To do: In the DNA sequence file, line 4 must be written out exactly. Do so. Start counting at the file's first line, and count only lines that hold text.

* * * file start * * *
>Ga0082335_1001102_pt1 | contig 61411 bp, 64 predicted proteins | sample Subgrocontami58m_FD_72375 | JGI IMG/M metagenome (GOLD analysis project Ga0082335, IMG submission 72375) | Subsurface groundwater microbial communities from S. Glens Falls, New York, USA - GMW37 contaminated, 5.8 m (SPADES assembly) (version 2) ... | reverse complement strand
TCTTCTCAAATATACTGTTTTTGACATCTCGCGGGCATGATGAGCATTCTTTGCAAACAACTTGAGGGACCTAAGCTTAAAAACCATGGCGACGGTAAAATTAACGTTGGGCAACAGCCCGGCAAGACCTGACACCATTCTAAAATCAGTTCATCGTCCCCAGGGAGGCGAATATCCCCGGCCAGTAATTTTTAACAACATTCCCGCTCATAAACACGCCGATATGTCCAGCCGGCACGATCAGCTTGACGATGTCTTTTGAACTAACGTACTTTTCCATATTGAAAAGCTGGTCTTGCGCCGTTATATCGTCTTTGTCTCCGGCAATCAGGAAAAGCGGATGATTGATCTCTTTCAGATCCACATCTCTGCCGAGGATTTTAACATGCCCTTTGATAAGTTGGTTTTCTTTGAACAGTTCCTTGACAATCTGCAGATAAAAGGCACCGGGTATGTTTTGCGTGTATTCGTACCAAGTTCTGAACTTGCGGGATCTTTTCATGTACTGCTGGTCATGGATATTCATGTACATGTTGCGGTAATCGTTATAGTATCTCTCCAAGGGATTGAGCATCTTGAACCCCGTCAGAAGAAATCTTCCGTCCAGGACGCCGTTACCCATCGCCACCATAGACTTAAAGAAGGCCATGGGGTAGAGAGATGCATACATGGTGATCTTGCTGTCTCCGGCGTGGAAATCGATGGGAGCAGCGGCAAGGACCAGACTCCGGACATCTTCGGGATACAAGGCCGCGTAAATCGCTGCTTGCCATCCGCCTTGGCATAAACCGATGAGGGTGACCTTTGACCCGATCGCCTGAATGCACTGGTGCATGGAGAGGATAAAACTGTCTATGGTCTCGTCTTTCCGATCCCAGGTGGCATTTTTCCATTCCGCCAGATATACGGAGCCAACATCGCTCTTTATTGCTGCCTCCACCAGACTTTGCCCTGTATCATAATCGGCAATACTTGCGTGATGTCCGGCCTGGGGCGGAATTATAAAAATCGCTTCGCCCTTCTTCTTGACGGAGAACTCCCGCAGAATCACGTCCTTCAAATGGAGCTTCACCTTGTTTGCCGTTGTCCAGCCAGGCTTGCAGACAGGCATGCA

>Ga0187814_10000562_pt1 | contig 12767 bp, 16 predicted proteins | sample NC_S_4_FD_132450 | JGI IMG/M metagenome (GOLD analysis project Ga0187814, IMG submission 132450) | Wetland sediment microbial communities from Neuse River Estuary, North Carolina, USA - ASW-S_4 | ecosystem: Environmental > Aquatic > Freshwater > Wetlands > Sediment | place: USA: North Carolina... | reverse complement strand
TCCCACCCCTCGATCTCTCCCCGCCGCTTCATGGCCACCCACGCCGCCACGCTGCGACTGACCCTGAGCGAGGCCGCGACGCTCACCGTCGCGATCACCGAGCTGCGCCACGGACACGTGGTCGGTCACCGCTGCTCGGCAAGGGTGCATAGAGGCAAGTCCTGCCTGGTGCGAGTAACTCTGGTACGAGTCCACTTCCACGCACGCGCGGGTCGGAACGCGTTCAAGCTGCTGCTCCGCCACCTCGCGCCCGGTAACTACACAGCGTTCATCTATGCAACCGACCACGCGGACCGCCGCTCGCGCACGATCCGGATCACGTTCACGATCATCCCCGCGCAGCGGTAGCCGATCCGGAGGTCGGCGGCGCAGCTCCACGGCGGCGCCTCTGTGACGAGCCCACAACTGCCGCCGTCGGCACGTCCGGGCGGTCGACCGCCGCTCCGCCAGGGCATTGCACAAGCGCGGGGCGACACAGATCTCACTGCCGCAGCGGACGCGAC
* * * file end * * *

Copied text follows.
TCCCACCCCTCGATCTCTCCCCGCCGCTTCATGGCCACCCACGCCGCCACGCTGCGACTGACCCTGAGCGAGGCCGCGACGCTCACCGTCGCGATCACCGAGCTGCGCCACGGACACGTGGTCGGTCACCGCTGCTCGGCAAGGGTGCATAGAGGCAAGTCCTGCCTGGTGCGAGTAACTCTGGTACGAGTCCACTTCCACGCACGCGCGGGTCGGAACGCGTTCAAGCTGCTGCTCCGCCACCTCGCGCCCGGTAACTACACAGCGTTCATCTATGCAACCGACCACGCGGACCGCCGCTCGCGCACGATCCGGATCACGTTCACGATCATCCCCGCGCAGCGGTAGCCGATCCGGAGGTCGGCGGCGCAGCTCCACGGCGGCGCCTCTGTGACGAGCCCACAACTGCCGCCGTCGGCACGTCCGGGCGGTCGACCGCCGCTCCGCCAGGGCATTGCACAAGCGCGGGGCGACACAGATCTCACTGCCGCAGCGGACGCGAC